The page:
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Part of civil rights lawsuit against Hagerstown may proceed, court rules

January 15, 2011|By ANDREW SCHOTZ | andrews@herald-mail.com

HAGERSTOWN — A federal appellate court has ruled that an African-American woman’s civil rights lawsuit against the city of Hagerstown may proceed on the grounds of gender harassment, but not racial harassment.

Tiffany Mosby-Grant alleged in her complaint that “an environment of severe, pervasive, and abusive discrimination on account of her race and/or gender” contributed to her failing the Western Maryland Police Academy in May 2006. The city’s police department runs the academy.

But Hagerstown Police Arthur Smith said Friday that Mosby-Grant was dropped from the academy because she didn’t pass a mandatory firearms proficiency test.

Mosby-Grant sued in 2007, alleging that she was “shunned” at the academy because she was African-American and female and that she suffered in an atmosphere of profanity, racial epithets and ridicule among other recruits.

Her lawsuit seeks $100,000 in compensatory damages and $250,000 in punitive damages, plus interest, costs and attorney fees.

In 2009, a U.S. District Court granted a motion for summary judgment in favor of the city, dismissing Mosby-Grant’s claims.

But last month, the U.S. Court of Appeals for the Fourth Circuit upheld the lower court’s ruling on racial harassment, but overturned the decision on gender harassment.

The appellate court sent the case back to the lower court for further proceedings on the gender harassment complaint.

The appellate court’s decision was 2-1. Judges Roger Gregory and Damon J. Keith were in favor and Judge Paul V. Niemeyer was opposed.

“The work environment was severe or pervasive enough to sustain Mosby-Grant’s sex claim, but not her race claim,” the majority opinion says.

The opinion says Mosby-Grant reported her concerns to superiors on many occasions, but nothing changed.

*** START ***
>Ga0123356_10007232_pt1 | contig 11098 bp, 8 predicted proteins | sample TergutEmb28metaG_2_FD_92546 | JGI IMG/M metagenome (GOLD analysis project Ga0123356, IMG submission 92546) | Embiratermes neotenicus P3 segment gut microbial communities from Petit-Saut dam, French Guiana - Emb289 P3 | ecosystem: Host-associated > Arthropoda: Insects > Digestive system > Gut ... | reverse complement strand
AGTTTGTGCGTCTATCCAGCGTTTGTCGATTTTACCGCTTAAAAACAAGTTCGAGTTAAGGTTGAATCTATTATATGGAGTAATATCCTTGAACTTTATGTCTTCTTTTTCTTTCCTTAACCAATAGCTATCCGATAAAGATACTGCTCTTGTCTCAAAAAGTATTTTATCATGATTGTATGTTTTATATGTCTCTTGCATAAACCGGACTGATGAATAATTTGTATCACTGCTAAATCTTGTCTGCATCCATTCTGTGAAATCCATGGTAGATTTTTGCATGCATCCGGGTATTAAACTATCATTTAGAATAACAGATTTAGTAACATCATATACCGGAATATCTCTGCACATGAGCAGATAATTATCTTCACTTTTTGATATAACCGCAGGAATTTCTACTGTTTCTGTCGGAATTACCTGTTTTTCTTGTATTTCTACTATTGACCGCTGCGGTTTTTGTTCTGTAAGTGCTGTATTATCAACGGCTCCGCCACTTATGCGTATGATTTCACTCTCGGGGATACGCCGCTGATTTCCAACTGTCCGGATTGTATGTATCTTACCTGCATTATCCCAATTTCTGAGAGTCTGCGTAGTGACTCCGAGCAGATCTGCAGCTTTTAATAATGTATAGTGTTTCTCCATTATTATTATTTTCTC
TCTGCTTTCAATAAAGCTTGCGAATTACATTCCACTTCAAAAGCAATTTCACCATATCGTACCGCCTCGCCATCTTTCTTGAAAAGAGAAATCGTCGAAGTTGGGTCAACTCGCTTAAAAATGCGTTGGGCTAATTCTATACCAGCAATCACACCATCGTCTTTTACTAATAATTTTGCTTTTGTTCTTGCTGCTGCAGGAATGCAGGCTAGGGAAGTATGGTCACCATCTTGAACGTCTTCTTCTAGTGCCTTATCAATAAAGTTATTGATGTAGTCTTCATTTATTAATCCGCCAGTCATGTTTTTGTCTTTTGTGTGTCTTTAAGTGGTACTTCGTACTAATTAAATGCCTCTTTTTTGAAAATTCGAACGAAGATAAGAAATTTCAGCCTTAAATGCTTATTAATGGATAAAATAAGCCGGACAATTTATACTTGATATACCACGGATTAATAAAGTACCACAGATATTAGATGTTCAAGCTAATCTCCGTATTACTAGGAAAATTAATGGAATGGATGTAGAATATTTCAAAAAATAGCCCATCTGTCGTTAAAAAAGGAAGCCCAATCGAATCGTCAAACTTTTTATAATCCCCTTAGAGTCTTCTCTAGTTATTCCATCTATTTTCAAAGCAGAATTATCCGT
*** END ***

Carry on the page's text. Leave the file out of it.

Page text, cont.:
In a dissenting opinion, Niemeyer wrote that there were only “a few isolated incidents occurring ‘because of’ Mosby-Grant’s sex ...”

Mosby-Grant only reported one incident in which gender-related harassment was directed at her and the incident wasn’t severe, the dissenting opinion says.

Mosby-Grant filed a complaint with the U.S. Equal Employment Opportunity Commission in 2006, before she filed her lawsuit. The EEOC ruled that it couldn’t find any violations of statutes and dismissed the complaint.

Mosby-Grant is listed in the lawsuit as a Hagerstown resident at the time it was filed in 2007. There was no phone directory listing for her on Friday.

One of her attorneys, Brian M. Maul, did not return a message left at his Frederick, Md., office on Friday.

An attorney representing the city of Hagerstown — Matthew Douglas Peter of the Local Government Insurance Trust in Hanover, Md. — also didn’t return a call for comment on Friday.

In her complaint, Mosby-Grant said she was the only African-American and only woman in a class of about 15 trainees.

She alleged that recruits sang a derogatory song, demeaned women during their domestic violence training, excluded her from class activities and frequently used racial epithets around her.

Her lawsuit says that psychological trauma, plus anxiety over problems with her weapon, led to her failing to get qualifying firearm scores.

The suit alleges that she was “set ... up for failure because she was an African-American female trainee in territory tightly guarded by Caucasian males.”

Smith disagreed on Friday.

“She was treated very well,” he said.

He said instructors gave Mosby-Grant “far more attention than anyone” as she tried to pass her firearms test.

Smith added that most of her complaints were aimed at the actions of fellow recruits.

Asked about comments and behavior alleged in the lawsuit, Smith said there’s a strict code of conduct at the academy, but young recruits might act differently during their personal time.

Smith said the Hagerstown Police Department has never had an African-American female officer that he knows of.

The department actively tries to hire minorities — through advertisements and by recruiting at historically black colleges and universities — but hasn’t had much success, Smith said.

“You can’t make people come to work,” he said.

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